This collection of short stories is not Christie's best work, definitely not, but it is enjoyable enough and easy to read. I appreciated the wide variety of cases Poirot investigates: this book is not just about murders but also about a lost dog, a called-off engagement, a stolen cup, a cocaine league, and a religious cult.

However, I think the stories were too short: I never had time to form any sort of ideas about or feelings for any characters, which made the results seem flat. I also disliked
Steve Chaput
The great Belgian detective is nearing a self-imposed retirement from active cases, but feels that he wishes to end his career with a number of cases that (at least to him) are similar to the twelve labors of the original Hercules. Ranging from dog-napping to a missing persons case to jewelry theft and drug dealing, Poirot allows his little grey cells (with the assistance of returning characters like Detective Inspector Japp and the ever helpful George, among others) to conclude each of these la ...more
M.C. Dulac
Christie’s famous detective, Hercule Poirot, is the opposite of the brawny Hercules of Greek mythology, for whom he was named. Facing retirement, Poirot nevertheless sets himself a challenge - to find twelve cases that mirror the legendary twelve labours of Hercules. Poirot, and us, are in for a treat, as Christie imaginatively updates the myths. The Lernean Hydra, the many headed beast, appears in the modern world as the tongues of vicious gossip, the horse of Diomedes that feed on human flesh ...more
Amanda Jaczkowski
I'll just start off by saying that I love Agatha Christie. This particular book was a series of twelve short mysteries, making it a fast paced and easy read. There was not a lot of depth, but her writing style is uncanny.

I was surprised to have multiple references to India, including a servant named Abdul, multiple references to "henna dyed hair", and at least one dropping of the word "wallah".

This brings me to a side-bar. How much of books do we just pass over and not understand? How many peo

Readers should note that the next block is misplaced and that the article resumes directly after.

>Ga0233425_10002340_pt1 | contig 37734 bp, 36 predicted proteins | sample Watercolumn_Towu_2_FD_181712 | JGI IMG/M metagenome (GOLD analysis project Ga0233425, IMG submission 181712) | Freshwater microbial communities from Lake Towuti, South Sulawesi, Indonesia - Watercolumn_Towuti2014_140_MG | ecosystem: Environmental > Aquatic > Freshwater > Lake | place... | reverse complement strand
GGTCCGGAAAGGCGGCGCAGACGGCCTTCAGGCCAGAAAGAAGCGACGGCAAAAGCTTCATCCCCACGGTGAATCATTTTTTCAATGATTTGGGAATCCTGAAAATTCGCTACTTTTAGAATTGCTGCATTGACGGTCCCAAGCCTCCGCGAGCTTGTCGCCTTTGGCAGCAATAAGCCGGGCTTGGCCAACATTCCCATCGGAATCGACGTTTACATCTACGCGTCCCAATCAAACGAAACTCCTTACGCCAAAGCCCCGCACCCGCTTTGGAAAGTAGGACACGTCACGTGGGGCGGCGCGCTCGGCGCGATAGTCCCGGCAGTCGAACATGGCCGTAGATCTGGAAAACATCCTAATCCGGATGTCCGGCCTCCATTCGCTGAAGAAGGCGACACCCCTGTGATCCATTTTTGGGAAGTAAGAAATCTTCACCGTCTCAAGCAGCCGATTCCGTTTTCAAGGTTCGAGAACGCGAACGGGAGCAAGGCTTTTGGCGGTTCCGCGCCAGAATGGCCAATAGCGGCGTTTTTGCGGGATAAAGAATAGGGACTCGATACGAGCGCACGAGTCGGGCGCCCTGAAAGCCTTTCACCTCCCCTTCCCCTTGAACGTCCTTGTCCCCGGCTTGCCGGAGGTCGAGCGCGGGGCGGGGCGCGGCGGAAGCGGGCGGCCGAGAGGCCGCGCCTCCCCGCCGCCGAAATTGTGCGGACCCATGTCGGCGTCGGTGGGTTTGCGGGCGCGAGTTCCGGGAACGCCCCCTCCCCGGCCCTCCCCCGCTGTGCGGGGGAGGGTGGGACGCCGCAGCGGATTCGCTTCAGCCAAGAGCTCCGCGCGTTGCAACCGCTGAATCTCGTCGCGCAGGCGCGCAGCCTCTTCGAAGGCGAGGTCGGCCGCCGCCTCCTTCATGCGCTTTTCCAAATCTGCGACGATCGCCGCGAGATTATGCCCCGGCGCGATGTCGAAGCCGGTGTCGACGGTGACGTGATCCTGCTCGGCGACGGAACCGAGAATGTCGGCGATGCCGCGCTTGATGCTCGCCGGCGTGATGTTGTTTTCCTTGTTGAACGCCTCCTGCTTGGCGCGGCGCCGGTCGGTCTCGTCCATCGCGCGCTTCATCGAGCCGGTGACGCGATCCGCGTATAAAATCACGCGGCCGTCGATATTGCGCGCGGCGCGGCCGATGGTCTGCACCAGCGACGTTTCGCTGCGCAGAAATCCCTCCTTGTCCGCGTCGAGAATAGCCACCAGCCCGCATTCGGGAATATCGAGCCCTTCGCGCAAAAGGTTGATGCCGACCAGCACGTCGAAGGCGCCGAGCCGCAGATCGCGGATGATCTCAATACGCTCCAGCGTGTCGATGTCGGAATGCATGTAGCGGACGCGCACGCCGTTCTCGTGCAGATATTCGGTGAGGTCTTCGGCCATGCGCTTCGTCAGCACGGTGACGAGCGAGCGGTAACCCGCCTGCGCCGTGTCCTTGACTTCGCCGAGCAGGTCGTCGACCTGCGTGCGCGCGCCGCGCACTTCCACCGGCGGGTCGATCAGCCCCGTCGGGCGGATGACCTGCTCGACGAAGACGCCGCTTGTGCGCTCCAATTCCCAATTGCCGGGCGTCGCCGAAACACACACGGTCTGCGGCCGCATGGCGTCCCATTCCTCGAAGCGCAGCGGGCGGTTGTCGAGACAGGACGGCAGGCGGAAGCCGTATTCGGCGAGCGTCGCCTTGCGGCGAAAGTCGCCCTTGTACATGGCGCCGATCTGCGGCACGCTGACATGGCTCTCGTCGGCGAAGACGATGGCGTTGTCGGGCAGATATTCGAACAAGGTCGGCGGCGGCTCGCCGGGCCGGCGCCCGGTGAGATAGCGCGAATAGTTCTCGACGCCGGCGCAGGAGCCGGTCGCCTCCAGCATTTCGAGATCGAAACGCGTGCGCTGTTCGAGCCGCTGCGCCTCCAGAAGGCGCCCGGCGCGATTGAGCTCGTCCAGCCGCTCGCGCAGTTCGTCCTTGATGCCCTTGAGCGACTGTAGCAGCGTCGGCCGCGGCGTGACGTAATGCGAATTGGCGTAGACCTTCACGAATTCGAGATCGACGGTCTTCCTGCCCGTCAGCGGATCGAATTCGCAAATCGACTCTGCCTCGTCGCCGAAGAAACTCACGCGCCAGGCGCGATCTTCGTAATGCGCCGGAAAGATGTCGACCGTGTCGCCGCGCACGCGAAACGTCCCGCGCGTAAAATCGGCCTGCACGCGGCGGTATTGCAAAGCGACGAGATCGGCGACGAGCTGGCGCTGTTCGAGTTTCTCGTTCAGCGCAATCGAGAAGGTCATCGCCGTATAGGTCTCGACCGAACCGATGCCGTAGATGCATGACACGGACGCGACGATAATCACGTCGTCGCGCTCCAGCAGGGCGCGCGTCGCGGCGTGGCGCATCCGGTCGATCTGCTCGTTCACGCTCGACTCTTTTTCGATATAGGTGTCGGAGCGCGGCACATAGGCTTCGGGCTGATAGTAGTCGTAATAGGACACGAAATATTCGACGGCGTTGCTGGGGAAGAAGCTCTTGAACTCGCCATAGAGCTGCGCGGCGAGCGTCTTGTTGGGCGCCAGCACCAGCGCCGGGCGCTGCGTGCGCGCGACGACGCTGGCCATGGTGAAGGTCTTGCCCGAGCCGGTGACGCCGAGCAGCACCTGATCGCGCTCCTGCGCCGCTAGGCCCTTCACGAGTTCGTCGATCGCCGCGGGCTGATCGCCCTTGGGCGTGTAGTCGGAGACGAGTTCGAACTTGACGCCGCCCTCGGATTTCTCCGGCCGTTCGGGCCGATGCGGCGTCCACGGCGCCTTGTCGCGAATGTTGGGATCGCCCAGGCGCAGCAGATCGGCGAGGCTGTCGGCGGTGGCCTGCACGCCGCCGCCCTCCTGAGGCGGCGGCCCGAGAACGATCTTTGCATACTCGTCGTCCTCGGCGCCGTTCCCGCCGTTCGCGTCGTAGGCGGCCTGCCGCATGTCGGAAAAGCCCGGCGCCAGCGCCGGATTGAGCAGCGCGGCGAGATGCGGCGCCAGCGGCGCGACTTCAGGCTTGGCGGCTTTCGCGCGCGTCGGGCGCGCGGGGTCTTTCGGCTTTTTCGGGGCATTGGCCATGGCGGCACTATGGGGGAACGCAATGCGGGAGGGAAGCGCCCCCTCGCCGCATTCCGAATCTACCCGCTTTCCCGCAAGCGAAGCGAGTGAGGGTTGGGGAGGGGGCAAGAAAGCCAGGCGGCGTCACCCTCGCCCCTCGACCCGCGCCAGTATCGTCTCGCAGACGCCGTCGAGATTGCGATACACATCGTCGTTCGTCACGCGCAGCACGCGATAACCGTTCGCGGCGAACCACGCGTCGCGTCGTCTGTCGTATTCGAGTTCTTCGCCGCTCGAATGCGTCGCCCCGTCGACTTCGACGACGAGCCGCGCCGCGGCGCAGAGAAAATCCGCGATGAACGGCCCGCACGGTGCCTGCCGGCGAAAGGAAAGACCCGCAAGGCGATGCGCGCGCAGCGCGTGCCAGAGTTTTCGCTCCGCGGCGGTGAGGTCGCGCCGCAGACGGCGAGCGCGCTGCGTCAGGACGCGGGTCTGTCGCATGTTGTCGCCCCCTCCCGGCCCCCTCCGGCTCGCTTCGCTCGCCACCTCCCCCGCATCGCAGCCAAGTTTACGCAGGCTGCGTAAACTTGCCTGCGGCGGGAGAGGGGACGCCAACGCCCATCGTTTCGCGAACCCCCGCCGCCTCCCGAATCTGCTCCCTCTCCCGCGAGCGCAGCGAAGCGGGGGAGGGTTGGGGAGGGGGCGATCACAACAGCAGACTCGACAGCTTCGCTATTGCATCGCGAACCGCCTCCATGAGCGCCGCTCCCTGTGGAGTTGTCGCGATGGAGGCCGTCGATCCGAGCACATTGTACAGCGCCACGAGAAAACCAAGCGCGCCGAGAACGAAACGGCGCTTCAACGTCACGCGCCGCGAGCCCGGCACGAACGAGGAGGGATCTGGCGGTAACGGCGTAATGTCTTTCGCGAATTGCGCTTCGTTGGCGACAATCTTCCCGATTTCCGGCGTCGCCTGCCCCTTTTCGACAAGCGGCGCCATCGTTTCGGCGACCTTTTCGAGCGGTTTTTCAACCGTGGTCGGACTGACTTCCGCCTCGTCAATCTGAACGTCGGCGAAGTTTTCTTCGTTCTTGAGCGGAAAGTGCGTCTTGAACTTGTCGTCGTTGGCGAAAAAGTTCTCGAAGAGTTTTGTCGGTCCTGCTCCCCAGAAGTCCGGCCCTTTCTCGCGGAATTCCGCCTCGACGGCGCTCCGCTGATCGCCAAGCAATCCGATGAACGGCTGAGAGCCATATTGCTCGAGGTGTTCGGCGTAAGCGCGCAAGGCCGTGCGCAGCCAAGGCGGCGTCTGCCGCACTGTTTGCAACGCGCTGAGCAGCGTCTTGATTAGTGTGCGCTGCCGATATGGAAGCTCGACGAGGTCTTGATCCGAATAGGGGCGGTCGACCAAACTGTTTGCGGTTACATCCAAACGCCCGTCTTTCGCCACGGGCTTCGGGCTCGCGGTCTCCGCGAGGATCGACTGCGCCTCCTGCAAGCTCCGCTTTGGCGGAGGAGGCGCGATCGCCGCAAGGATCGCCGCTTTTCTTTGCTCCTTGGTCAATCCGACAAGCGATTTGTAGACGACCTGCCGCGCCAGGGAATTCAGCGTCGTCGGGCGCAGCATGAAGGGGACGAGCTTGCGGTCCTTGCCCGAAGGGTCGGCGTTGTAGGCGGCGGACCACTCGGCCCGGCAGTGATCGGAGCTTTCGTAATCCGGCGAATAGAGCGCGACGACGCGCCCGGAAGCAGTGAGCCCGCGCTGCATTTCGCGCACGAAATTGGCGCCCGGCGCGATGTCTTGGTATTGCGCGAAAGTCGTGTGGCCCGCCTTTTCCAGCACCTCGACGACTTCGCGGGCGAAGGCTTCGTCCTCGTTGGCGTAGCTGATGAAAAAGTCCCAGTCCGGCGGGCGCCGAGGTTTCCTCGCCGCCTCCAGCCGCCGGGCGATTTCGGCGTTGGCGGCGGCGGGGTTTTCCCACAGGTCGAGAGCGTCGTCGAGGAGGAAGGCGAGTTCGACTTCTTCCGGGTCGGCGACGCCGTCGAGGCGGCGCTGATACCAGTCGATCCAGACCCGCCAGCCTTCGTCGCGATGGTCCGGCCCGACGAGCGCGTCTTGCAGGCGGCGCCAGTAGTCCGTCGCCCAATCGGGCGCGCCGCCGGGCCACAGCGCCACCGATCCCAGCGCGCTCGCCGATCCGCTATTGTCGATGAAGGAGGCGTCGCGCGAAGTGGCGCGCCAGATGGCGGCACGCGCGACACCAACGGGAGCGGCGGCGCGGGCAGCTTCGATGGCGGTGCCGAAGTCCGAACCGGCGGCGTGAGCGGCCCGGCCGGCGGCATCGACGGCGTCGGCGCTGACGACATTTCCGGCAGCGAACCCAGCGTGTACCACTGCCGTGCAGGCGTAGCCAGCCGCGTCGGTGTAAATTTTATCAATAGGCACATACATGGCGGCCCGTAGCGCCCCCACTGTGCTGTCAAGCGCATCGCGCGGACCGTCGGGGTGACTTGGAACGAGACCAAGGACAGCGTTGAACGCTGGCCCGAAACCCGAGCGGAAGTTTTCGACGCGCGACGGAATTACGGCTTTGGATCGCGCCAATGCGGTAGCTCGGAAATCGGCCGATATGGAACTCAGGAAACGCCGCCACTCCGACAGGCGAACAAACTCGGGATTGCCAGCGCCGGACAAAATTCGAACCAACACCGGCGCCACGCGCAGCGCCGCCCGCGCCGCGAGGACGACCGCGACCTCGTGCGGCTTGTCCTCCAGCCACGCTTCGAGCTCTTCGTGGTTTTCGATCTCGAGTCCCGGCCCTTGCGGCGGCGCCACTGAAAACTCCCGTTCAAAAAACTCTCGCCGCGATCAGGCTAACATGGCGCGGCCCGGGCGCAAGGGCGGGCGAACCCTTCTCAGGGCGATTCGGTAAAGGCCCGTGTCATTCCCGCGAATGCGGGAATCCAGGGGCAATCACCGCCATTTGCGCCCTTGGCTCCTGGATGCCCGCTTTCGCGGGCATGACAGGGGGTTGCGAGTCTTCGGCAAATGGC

"The Labours of Hercules... Mais oui, c' est une idée, ça"

I find Christie's idea of great ingenuity. Hercule Poirot, the Belgian neat detective, takes on twelve cases that resemble the Labours of Hercules, his great predecessor, but they are modernised. I must admit that the idea was good but the stories themselves were fairly "queer" because there was no time for the case to be developed and, as a result, the end was very strange for the reader. Nevertheless, it is a rather good collection of
Last week I watched the BBC movie “The Labours of Hercules.” I had never read the book, which consists of a collection of short stories. After seeing the movie I wanted to read the book and I finished it last night. The stories deal with some unusual circumstances and cases, which are themed according to the classical literature featuring the Greek divine hero, Hercules. I enjoyed the stories but am in complete admiration of whoever pulled a few of them together to form the narrative for the mov ...more
Really excellent stories, with good twists (though after reading a dozen or so Christie's one gets to figure out that if you are sympathetic to the character or if they are the most unsuspecting in personality, they are most likely the criminal). Each of the stories are fairly fresh and very interesting. Poirot's analysis of the ancient Greeks at the beginning of the book was definitely one of my favorite parts though, -quite hilarious in fact- as he puts them down in his very Hercule Poirotian ...more
Probably because they're so short and there's no room for a well-rounded development of mysteries, but I saw most of them coming and so didn't enjoy them that much.
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Agatha Christie L...: July 2014 - The Labours of Hercules 19 102 Jul 13, 2015 12:51PM  
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  • Have His Carcase  (Lord Peter Wimsey, #8)
  • Agatha Christie: A Biography
  • Triple Jeopardy (Nero Wolfe, #20)
  • The Rose and the Yew Tree
  • The Incredulity of Father Brown (Father Brown, #3)
  • Behold, Here's Poison (Inspector Hannasyde, #2)
Agatha Christie also wrote romance novels under the pseudonym Mary Westmacott, and was occasionally published under the name Agatha Christie Mallowan.

Agatha Mary Clarissa Miller was born in Torquay, Devon, England, U.K., as the youngest of three. The Millers had two other children: Margaret Frary Miller (1879–1950), called Madge, who was eleven years Agatha's senior, and Louis Montant Miller (1880
More about Agatha Christie...

Other Books in the Series

Hercule Poirot (1 - 10 of 43 books)
  • The Mysterious Affair at Styles (Hercule Poirot, #1)
  • The Murder on the Links (Hercule Poirot, #2)
  • Poirot Investigates (Hercule Poirot, #3)
  • The Murder of Roger Ackroyd (Hercule Poirot, #4)
  • The Big Four (Hercule Poirot, #5)
  • The Mystery of the Blue Train (Hercule Poirot, #6)
  • Black Coffee (Hercule Poirot, #7)
  • Peril at End House (Hercule Poirot, #8)
  • Lord Edgware Dies (Hercule Poirot, #9)
  • Murder on the Orient Express (Hercule Poirot, #10)
And Then There Were None Murder on the Orient Express (Hercule Poirot, #10) The Mysterious Affair at Styles (Hercule Poirot, #1) Murder at the Vicarage (Miss Marple, #1) The Murder of Roger Ackroyd (Hercule Poirot, #4)